2. Operate circular business models. AI increases product circulation by intelligent inventory management, pricing and demand prediction, and predictive maintenance.
3. Optimize circular infrastructure. AI can improve sorting and disassembling products, components remanufacturing, and recycling materials that can build the reverse logistics infrastructure required to ‘close the loop’ on products and materials.
The key idea underlying all AI applications for the circular economy is to manage resources efficiently, compliant, and sustainable. The AI technologies apply to collate, analyze and interpret complex environmental data and information to understand the issues and prioritize action. More importantly, AI can become a platform to democratize sustainability knowledge, enabling us to drive changes in our behavior that benefit the planet on all levels and scales.
From the manufacturing industry to healthcare, the scope of AI application to curb waste is endless, and the principle is relatively similar for all fields. To grasp the extent of AI applications, we can mention just several examples.
Design of New Materials
The European Space Agency deployed circulated economy models to produce and test novel alloy models in their Accelerated Metallurgy project. The circular economy principles in alloys design bring the following results: materials are non-toxic, can be reused, and can be made using additive manufacturing and processing methods to minimize waste. Accelerated Metallurgy uses AI algorithms to analyze big data to design and test alloy composition systematically.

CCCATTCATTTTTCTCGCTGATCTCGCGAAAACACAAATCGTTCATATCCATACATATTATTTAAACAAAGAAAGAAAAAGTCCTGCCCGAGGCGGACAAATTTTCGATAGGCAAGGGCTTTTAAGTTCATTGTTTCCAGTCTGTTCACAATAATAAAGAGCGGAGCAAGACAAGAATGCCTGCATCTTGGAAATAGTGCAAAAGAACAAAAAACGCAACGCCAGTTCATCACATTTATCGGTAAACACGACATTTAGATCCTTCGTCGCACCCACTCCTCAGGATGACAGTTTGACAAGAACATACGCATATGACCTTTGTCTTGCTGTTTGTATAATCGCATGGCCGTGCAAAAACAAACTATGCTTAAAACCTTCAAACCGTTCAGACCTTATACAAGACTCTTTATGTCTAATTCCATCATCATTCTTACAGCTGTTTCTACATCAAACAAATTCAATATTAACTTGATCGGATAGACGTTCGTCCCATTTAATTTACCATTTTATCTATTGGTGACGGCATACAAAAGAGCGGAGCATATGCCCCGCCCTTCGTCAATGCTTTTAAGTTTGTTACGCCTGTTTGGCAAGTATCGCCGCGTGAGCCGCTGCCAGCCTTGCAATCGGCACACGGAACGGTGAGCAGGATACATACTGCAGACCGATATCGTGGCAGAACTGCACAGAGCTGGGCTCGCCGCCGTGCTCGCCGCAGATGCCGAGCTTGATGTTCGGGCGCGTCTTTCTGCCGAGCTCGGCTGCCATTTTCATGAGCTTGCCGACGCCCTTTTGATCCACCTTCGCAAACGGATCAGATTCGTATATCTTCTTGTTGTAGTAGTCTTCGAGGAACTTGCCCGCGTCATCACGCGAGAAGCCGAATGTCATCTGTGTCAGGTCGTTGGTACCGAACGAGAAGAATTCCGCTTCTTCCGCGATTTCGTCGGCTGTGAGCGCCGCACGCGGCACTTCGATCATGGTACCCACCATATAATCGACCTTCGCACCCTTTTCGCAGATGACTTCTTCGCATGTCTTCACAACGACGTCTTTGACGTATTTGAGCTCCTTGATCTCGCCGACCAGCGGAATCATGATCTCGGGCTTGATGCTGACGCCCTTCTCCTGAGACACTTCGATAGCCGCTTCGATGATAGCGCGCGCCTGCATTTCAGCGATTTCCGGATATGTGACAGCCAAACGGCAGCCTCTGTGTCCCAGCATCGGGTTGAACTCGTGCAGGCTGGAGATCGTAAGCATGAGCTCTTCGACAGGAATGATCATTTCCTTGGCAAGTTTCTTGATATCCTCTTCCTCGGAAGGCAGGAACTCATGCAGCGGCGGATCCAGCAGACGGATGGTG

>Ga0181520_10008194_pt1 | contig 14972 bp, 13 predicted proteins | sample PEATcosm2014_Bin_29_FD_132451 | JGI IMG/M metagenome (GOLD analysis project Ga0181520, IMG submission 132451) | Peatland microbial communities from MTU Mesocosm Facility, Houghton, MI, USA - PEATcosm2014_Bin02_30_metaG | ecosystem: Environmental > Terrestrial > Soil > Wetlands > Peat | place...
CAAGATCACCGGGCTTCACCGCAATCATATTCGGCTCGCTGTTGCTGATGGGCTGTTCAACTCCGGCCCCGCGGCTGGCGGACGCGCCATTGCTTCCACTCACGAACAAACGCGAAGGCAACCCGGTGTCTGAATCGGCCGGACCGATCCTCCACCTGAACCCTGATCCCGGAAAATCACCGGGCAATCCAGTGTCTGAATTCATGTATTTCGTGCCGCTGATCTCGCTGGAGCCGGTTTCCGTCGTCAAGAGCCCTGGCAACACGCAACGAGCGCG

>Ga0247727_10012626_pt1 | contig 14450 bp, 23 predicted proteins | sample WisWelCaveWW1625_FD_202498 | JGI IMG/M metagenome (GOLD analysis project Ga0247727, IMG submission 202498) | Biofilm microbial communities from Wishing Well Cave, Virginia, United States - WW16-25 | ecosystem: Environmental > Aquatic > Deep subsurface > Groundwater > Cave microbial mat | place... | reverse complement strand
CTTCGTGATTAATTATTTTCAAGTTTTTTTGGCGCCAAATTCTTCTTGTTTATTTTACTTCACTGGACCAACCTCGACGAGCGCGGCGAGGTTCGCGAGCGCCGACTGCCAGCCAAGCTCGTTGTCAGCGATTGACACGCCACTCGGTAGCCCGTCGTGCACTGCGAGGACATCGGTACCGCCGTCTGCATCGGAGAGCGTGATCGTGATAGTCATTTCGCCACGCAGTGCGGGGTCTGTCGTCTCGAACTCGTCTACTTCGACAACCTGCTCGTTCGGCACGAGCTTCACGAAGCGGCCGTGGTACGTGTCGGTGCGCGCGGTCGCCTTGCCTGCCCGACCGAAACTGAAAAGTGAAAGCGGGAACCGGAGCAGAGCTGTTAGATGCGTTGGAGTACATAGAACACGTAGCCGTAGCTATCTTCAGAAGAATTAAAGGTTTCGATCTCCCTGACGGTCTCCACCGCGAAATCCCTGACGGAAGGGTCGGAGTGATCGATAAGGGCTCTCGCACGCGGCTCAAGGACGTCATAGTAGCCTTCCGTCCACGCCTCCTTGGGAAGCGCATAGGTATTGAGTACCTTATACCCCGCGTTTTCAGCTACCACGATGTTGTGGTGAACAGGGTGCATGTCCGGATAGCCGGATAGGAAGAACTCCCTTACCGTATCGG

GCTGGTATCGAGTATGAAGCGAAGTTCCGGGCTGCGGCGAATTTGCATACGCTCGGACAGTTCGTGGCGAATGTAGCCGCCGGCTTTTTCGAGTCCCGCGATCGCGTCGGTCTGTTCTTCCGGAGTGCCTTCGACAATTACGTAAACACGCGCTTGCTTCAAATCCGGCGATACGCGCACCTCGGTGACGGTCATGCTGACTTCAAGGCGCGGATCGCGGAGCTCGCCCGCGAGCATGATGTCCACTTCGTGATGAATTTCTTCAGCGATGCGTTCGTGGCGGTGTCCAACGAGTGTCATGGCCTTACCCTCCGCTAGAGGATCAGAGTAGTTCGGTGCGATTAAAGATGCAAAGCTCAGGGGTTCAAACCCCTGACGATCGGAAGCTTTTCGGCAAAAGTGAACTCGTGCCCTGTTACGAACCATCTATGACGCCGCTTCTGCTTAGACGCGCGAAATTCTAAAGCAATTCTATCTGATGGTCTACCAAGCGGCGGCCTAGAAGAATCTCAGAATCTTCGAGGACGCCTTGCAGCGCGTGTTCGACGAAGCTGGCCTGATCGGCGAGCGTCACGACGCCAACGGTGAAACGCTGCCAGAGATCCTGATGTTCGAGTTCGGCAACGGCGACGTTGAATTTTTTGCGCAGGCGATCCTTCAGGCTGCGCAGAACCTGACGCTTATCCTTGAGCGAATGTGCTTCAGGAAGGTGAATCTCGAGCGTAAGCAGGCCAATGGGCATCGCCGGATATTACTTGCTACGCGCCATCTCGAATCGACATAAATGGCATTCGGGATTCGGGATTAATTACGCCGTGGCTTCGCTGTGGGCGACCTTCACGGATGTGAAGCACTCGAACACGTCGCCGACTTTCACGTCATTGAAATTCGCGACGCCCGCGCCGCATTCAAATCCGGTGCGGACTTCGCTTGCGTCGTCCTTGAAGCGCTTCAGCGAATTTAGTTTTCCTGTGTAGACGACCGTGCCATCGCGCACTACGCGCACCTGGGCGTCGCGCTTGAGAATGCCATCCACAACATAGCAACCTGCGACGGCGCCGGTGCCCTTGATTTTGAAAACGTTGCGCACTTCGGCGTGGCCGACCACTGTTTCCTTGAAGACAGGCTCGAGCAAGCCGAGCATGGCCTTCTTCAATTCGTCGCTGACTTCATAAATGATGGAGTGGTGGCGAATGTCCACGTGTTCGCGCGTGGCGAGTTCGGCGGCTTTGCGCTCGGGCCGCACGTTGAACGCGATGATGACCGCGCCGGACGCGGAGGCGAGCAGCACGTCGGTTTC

A vital feature of the circular economy is that materials and products are not disposed of after the first use but reused multiple times, which requires optimization of the infrastructure to ensure circular product and material flows. Effective recovery of valuable materials requires homogeneous, pure flows of material and products. However, used material streams are usually far from being pristine: from kitchen waste to used computers, and these streams are mixed and heterogeneous in materials, products, and by-products, both biological and technical. AI shows how it can enable enhanced valorization of materials and products by sorting post-consumer mixed material streams through visual recognition techniques. ZenRobotics, for example, works with cameras and sensors, whose imagery input allows AI to control intelligent waste sorting robots. These robots can reach an accuracy level of 98% in sorting myriad material streams, from plastic packaging to construction waste.